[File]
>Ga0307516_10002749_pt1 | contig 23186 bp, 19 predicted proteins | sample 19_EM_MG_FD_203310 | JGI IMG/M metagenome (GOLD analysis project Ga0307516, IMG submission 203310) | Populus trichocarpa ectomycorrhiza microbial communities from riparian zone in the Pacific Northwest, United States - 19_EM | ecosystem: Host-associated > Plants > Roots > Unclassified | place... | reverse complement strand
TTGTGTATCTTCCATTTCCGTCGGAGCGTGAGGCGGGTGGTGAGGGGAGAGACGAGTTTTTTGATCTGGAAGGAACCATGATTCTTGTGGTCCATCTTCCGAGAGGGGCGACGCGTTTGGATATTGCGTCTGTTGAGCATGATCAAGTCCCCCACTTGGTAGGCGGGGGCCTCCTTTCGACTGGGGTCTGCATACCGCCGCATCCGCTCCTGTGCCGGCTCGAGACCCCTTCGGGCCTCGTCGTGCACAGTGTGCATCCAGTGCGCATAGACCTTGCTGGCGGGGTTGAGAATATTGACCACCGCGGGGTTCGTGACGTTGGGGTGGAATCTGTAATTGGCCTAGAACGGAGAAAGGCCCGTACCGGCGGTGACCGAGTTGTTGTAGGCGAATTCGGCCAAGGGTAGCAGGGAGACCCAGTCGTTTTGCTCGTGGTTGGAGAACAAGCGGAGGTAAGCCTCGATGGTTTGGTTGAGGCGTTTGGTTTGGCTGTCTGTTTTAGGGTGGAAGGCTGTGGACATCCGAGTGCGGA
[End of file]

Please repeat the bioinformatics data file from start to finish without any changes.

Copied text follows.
>Ga0307516_10002749_pt1 | contig 23186 bp, 19 predicted proteins | sample 19_EM_MG_FD_203310 | JGI IMG/M metagenome (GOLD analysis project Ga0307516, IMG submission 203310) | Populus trichocarpa ectomycorrhiza microbial communities from riparian zone in the Pacific Northwest, United States - 19_EM | ecosystem: Host-associated > Plants > Roots > Unclassified | place... | reverse complement strand
TTGTGTATCTTCCATTTCCGTCGGAGCGTGAGGCGGGTGGTGAGGGGAGAGACGAGTTTTTTGATCTGGAAGGAACCATGATTCTTGTGGTCCATCTTCCGAGAGGGGCGACGCGTTTGGATATTGCGTCTGTTGAGCATGATCAAGTCCCCCACTTGGTAGGCGGGGGCCTCCTTTCGACTGGGGTCTGCATACCGCCGCATCCGCTCCTGTGCCGGCTCGAGACCCCTTCGGGCCTCGTCGTGCACAGTGTGCATCCAGTGCGCATAGACCTTGCTGGCGGGGTTGAGAATATTGACCACCGCGGGGTTCGTGACGTTGGGGTGGAATCTGTAATTGGCCTAGAACGGAGAAAGGCCCGTACCGGCGGTGACCGAGTTGTTGTAGGCGAATTCGGCCAAGGGTAGCAGGGAGACCCAGTCGTTTTGCTCGTGGTTGGAGAACAAGCGGAGGTAAGCCTCGATGGTTTGGTTGAGGCGTTTGGTTTGGCTGTCTGTTTTAGGGTGGAAGGCTGTGGACATCCGAGTGCGGA